Since 2007, the world has freaked out about finance, and for good cause. Publicly traded equity markets have frozen, or stalled, depending on which politician you listen to at which press conference. Some say that debt issued by the American Treasury, typically referenced as the gold standard of safe, long-term investment vehicles, is on the precipice of a Moody’s downgrade from a Aaa to Aa rating. Small businesses still can’t make ends meet because they can’t get loans from banks well after the federal government pumped hundreds of billions of dollars to alleviate that specific problem. As opposed to boom times, when 90 year old grandmothers with no conception of the internet invest in penny equities hoping to make millions, today sees investors looking for sure bets and easily liquidated investments, a group to which VC funds inherently do not belong.
Silicon Valley, and its satellite regions, are marketplaces built on the notion that failure is a stepping stone and that the goal is not necessarily to make money, but to change the world. In accordance, VC is famous for risk-loving investments. The decades old adage says that 1 of every 10 investments in a VC portfolio will hit and cover the losses on the other 9. Exits from these investments come from either buy-outs or IPOs.
In an address to venture capitalists, lawyers and bankers at the Seattle Four Seasons, Mark Heesen, President of the National Venture Capital Association, pointed out that in 2009, which was twice as good as 2008, there were 11 venture-backed IPOs, compared to a previously typical 100+. The M&A market is not doing much better. Given these abysmal numbers, it’s not too difficult to see first, how the aforementioned VC mentality might have trouble in today’s economic climate and second, the tenuous philosophical situation created when VC funds, needing sustenance, attempt to cater to short-term investor wants by becoming less risky, more liquid investment vehicles.
In a guest post on TechCrunch, Tod Sacerdoti, CEO of BrightRoll, an up-and-comer in the video advertising world, highlights this philosophical rapture and its effects upon business people like himself, trying to raise money to change the world with the implementation of their ideas. He focuses on 5 main entrepreneur-facing lessons he gleaned a six-week mission to raise $10m to keep BrightRoll rolling.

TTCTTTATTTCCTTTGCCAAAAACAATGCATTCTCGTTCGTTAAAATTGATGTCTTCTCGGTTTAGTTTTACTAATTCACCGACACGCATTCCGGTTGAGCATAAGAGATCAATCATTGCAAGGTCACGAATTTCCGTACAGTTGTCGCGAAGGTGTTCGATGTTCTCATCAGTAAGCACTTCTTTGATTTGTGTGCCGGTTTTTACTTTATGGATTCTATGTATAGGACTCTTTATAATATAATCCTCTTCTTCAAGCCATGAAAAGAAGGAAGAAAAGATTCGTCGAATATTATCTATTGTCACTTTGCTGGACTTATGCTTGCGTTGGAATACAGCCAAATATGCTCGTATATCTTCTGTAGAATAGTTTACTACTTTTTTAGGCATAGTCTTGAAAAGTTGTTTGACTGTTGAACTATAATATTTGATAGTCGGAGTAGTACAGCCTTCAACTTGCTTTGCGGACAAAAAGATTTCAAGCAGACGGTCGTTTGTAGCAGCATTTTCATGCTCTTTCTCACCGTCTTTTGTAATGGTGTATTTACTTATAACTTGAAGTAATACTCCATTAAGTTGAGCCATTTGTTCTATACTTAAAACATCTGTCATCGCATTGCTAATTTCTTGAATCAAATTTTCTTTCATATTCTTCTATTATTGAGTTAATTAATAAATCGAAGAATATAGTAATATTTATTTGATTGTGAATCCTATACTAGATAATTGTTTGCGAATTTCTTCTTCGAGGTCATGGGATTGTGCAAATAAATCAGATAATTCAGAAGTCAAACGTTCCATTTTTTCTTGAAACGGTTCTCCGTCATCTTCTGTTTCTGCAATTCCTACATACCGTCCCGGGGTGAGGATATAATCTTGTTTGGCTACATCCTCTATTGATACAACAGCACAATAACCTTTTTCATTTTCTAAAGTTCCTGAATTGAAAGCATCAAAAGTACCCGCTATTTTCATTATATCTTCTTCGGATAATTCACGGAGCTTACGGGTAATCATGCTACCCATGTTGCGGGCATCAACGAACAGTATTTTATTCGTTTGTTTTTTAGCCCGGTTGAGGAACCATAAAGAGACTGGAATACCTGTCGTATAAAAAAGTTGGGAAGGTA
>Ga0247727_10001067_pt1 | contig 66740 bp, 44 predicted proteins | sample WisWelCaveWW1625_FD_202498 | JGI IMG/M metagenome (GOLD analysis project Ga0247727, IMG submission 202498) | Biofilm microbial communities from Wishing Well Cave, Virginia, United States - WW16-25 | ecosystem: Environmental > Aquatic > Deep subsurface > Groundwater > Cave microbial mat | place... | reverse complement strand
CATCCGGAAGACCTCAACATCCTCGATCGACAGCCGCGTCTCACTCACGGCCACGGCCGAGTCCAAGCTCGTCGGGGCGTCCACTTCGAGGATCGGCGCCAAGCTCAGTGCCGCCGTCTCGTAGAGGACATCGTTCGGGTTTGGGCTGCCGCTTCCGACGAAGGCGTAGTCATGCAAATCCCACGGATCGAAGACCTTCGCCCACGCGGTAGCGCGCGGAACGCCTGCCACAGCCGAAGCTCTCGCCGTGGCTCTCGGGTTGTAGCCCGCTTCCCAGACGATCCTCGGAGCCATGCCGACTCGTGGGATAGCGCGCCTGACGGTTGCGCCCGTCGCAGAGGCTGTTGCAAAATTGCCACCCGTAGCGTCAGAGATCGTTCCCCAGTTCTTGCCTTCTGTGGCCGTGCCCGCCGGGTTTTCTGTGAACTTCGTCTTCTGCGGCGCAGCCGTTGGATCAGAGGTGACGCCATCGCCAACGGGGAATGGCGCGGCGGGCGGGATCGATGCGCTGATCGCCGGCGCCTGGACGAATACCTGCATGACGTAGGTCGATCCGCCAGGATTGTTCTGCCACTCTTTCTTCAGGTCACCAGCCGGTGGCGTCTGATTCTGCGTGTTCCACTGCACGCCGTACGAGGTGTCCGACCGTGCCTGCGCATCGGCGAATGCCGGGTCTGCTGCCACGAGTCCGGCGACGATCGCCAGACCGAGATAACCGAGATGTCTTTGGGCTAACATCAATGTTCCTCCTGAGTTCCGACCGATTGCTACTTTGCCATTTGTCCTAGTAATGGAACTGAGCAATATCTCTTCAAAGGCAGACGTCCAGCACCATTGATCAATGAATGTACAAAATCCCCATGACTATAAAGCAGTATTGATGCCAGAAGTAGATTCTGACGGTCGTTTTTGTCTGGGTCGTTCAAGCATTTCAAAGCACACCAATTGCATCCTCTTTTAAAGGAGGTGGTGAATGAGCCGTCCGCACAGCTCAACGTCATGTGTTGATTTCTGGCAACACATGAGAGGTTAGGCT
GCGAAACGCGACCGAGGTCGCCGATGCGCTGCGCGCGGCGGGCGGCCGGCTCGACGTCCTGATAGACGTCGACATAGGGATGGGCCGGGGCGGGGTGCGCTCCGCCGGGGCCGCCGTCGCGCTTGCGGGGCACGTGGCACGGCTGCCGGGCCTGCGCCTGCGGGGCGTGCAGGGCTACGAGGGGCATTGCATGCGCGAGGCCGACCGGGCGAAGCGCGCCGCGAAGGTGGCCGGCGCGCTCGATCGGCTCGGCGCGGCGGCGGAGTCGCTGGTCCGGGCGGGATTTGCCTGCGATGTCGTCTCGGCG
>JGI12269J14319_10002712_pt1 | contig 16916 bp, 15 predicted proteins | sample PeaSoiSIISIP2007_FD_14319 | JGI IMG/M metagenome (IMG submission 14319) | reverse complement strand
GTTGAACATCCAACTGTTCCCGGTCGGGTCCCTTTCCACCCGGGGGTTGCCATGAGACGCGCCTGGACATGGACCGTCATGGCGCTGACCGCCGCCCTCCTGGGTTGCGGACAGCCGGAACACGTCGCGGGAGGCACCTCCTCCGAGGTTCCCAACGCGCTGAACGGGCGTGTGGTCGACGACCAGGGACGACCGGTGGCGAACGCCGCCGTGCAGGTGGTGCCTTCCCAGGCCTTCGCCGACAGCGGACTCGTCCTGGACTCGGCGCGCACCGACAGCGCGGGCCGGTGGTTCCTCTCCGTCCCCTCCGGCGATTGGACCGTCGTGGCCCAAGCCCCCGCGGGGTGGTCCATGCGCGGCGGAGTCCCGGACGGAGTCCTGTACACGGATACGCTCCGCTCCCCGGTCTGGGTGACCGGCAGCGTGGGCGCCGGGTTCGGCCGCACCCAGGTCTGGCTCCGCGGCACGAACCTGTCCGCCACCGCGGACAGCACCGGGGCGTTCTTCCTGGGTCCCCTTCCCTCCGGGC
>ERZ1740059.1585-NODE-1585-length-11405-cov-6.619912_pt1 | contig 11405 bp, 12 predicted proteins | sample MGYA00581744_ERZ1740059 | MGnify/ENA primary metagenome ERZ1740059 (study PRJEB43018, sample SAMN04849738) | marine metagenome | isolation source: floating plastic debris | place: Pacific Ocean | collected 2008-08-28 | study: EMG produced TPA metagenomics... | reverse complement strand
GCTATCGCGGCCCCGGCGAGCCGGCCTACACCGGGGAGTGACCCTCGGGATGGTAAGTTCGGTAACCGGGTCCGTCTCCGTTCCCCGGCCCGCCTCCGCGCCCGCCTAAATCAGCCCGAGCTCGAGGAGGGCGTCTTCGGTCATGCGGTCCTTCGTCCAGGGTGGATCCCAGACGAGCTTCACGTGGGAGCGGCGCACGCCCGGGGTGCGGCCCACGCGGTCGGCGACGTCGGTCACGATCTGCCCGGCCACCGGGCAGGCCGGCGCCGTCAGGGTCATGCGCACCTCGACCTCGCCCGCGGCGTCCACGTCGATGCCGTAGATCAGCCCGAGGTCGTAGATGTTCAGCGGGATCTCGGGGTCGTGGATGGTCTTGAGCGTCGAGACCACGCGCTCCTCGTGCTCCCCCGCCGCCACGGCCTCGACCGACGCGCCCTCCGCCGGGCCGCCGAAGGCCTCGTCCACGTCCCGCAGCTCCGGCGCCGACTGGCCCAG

First, Sacerdoti notes that today, VC’s are very wary of fraud on the part of the entrepreneur and are therefore more meticulous than ever when it comes to legal and accounting review of start-ups. He warns that entrepreneurs should set caps around $25,000 on due diligence, which can drive up costs and delay productivity.
Second, he posits that, while venture capitalists recognize that user data provided by third parties like comScore and Quantcast is flawed and rarely provides better information than internal monitoring, they still rely on statistics from these services to dictate fund-worthiness. Sacerdoti tells the entrepreneur to be as close to the top of the leader boards on these third party metrics as possible and to otherwise have solid justifications for why they are not.
Tod recognizes that points 3 through 5 compete with one another. On one hand, he cautions that VC’s are very wary of entrepreneurs attempting to sell companies too early in the process and allowing their firms to be undervalued, generating less than maximal returns for all parties involved. On the other, Sacerdoti notes that VC’s are more frequently demanding that companies very quickly have a greater than 1 Revenue:Money Raised Ratio (“RoR”), meaning that they are profitable. This goes against the fundamental e-commerce/venture notion of allowing a company to gain market share, thus building a presence and value to users, and then focus on driving profitability. However, given investors’ demand for smaller risk and greater liquidity, the pressure exists, and entrepreneurs seeking successful funding rounds must be aware.
While Sacerdoti’s points can provide entrepreneurs with stop gaps, the larger point belongs to VC as an industry. Today, because of market pressures competing with philosophical drivers, VC is facing a question of sustainability. If VC shrinks and funding dries up, entrepreneurs and their ideas do too. To minimize shrinkage, does VC cater as much as it can to investors wants, or, does it go bold, providing investors with an ultimatum: either get on the same philosophical page and help us change the world, or get out? While only time will tell what actually transpires, what do you think should happen?
— Sean Weinstock